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Bush's wish list will fight the clock in short year

Don't expect much action from this Congress on the domestic agenda that President Bush outlined in his State of the Union speech Tuesday night. Election-year politics is putting pressure on the congressional schedule, and lawmakers won't get much done.

Members of Congress are trying to douse expectations. With only about 100 days scheduled for legislating in this election year, they say they are battling the clock, but they're also bowing before partisan obstacles.

Bush's long wish list isn't grounded in legislative reality, said Rep. Bill Thomas, R-Calif., the chairman of the powerful House Ways and Means Committee.

While Republican leaders have enough votes and discipline to push almost anything they want through the House of Representatives, they have only 51 votes in the 100-member Senate, where parliamentary rules often require 60-vote majorities to prevail. So they're concentrating on increasing the number of Republican senators by winning elections in November, more than on pushing controversial legislation this year.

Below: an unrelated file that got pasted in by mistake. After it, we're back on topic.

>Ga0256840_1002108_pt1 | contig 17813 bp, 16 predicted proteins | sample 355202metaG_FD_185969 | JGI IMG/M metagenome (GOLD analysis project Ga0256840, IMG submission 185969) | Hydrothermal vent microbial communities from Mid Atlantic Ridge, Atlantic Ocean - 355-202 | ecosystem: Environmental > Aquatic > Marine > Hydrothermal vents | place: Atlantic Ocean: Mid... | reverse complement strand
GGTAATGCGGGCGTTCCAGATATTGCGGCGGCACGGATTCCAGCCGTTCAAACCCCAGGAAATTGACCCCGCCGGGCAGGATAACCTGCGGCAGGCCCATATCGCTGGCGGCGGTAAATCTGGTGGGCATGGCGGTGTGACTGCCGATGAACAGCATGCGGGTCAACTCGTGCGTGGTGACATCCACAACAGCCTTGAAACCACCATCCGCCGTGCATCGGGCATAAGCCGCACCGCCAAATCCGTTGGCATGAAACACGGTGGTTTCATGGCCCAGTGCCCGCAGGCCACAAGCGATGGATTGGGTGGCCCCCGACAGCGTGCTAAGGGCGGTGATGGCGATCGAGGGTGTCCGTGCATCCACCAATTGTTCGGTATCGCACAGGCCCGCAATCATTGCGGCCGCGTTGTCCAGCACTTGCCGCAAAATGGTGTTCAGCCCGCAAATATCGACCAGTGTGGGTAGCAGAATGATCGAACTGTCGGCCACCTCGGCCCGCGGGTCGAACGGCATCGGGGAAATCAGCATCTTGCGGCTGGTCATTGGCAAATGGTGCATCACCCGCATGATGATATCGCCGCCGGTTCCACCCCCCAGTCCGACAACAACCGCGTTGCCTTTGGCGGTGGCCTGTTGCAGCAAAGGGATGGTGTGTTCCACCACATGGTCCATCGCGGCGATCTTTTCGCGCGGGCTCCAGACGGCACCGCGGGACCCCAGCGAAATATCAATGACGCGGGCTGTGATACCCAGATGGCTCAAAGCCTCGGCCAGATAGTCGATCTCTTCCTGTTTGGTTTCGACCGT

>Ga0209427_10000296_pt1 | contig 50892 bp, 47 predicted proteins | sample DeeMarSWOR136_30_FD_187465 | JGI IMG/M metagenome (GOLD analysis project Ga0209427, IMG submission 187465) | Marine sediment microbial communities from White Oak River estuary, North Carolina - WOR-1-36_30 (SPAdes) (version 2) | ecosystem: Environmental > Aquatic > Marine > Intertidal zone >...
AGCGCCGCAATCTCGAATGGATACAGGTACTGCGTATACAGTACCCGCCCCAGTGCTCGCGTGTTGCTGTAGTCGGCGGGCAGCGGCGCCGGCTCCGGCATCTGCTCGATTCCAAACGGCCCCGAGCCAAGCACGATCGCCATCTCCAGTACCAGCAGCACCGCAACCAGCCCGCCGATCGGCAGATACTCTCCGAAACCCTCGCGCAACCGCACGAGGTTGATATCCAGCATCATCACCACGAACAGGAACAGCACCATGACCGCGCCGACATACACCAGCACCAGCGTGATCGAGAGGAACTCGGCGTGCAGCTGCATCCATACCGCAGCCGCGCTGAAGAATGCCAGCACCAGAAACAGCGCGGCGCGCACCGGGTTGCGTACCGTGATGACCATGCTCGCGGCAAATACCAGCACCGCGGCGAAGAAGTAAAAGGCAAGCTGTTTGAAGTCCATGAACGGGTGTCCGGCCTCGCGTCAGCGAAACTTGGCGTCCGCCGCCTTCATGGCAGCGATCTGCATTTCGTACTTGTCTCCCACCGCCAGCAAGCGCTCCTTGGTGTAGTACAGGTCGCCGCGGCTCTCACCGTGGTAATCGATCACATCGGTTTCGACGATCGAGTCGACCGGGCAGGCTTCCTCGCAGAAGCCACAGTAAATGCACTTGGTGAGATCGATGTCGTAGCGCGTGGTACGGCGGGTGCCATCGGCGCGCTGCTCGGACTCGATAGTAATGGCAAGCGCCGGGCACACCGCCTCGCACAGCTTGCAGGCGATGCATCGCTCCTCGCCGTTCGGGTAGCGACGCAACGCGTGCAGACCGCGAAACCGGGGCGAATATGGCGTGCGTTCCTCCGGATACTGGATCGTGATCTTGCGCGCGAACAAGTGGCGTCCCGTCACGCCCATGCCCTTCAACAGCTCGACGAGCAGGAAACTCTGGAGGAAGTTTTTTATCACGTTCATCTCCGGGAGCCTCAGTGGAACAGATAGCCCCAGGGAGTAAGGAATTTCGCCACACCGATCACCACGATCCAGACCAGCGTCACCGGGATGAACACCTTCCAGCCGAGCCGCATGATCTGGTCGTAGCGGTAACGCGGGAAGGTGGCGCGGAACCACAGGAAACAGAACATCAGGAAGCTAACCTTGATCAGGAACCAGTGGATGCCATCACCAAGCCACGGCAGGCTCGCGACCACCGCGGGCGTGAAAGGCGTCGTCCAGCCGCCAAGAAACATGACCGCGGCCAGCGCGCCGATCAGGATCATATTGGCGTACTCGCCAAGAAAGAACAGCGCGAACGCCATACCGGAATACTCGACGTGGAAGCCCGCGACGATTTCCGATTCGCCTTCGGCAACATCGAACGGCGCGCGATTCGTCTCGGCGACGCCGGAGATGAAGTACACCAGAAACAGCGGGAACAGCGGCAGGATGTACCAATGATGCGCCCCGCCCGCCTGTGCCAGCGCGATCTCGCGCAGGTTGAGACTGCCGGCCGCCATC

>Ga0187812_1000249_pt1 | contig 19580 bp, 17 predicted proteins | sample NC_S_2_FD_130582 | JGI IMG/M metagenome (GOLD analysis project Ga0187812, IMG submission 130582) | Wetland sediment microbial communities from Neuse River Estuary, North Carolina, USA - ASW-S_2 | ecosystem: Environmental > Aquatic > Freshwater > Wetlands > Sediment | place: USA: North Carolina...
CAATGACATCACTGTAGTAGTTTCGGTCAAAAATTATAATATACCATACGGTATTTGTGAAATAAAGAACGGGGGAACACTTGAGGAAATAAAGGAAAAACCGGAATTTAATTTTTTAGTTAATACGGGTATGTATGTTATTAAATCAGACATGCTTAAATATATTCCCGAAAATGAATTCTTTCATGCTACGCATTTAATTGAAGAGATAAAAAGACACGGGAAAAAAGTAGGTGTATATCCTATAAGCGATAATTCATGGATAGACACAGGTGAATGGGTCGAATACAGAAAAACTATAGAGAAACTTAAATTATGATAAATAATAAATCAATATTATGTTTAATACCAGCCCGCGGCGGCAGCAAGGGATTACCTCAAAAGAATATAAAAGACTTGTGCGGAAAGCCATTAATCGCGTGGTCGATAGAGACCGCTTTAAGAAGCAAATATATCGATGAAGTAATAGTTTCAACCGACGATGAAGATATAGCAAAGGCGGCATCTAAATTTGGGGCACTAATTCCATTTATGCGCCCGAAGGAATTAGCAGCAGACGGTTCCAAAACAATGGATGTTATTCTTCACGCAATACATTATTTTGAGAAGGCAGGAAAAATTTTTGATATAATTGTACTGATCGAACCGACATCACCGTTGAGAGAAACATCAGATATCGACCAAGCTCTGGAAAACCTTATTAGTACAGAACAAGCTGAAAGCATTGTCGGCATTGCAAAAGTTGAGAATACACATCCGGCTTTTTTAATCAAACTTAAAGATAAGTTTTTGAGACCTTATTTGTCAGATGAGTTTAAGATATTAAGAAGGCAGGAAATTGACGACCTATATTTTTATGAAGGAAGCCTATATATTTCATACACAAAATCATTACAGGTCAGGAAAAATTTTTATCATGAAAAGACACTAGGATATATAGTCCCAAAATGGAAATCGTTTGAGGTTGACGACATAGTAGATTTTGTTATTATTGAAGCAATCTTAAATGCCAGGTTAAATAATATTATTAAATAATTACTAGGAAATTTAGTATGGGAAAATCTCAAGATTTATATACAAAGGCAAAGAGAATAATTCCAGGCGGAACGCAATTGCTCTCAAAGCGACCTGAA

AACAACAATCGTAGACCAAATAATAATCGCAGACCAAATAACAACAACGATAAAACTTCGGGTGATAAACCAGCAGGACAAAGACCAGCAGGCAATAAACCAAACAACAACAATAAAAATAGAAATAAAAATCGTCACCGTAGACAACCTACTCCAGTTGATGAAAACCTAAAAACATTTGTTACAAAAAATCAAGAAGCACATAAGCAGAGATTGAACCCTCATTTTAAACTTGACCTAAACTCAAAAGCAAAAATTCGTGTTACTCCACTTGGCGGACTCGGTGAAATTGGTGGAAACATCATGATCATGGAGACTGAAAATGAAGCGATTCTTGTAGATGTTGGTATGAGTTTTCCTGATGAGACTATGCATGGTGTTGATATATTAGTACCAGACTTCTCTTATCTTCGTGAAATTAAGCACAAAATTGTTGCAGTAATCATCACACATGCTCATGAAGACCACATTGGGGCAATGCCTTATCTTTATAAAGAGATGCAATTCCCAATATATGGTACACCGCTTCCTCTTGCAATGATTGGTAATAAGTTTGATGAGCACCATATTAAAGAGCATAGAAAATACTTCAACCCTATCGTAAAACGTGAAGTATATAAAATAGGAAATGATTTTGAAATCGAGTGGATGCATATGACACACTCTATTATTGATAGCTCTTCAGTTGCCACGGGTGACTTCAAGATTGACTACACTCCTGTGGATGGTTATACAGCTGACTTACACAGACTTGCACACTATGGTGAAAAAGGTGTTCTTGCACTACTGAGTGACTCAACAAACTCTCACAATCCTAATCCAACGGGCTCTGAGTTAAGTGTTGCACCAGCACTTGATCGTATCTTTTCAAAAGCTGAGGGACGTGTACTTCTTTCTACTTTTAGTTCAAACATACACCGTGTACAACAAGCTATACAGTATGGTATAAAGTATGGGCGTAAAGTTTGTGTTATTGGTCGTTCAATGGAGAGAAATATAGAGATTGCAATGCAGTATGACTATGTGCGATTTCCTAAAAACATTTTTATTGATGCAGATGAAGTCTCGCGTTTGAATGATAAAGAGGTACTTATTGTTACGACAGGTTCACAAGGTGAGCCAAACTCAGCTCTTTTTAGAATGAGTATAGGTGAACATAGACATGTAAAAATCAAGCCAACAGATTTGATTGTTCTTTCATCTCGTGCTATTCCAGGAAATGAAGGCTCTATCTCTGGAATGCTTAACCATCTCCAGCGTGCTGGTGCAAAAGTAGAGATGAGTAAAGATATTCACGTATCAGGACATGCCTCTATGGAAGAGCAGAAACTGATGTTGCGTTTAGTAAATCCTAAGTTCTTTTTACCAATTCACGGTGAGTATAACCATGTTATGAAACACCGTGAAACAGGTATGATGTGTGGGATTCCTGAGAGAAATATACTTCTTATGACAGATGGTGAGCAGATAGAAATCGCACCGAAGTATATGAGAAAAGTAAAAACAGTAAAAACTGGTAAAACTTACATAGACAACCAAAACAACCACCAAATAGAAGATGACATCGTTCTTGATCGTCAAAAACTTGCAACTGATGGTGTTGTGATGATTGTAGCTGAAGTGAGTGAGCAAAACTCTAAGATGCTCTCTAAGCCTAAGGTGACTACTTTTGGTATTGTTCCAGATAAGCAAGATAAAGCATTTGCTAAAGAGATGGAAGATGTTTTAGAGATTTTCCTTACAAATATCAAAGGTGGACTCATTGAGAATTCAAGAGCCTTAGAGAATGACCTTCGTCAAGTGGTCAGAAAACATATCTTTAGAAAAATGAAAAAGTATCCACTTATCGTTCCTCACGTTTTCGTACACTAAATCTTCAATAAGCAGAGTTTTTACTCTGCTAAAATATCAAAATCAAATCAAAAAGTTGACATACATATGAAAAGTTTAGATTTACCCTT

High on the administration's domestic agenda is making permanent all the tax cuts that are set to expire between 2005 and 2010. Bush also wants to partially privatize Social Security by permitting young workers to invest their Social Security contributions in private accounts. Neither is likely to become law this year.

The president wants to allow illegal workers to apply for temporary work visas and get permits to live in the United States. He wants to enable small businesses to join health care associations and pool their buying power to make health insurance more affordable. Both initiatives face uphill climbs.

Bush also is urging Congress to pass energy legislation that has been stalled since last fall and to renew controversial antiterrorism legislation that has foes left and right. Odds are long against both.

Lawmakers have their own wish lists in any election year, including passing a massive multiyear transportation bill that pays for highway construction, public transit and other projects around the country.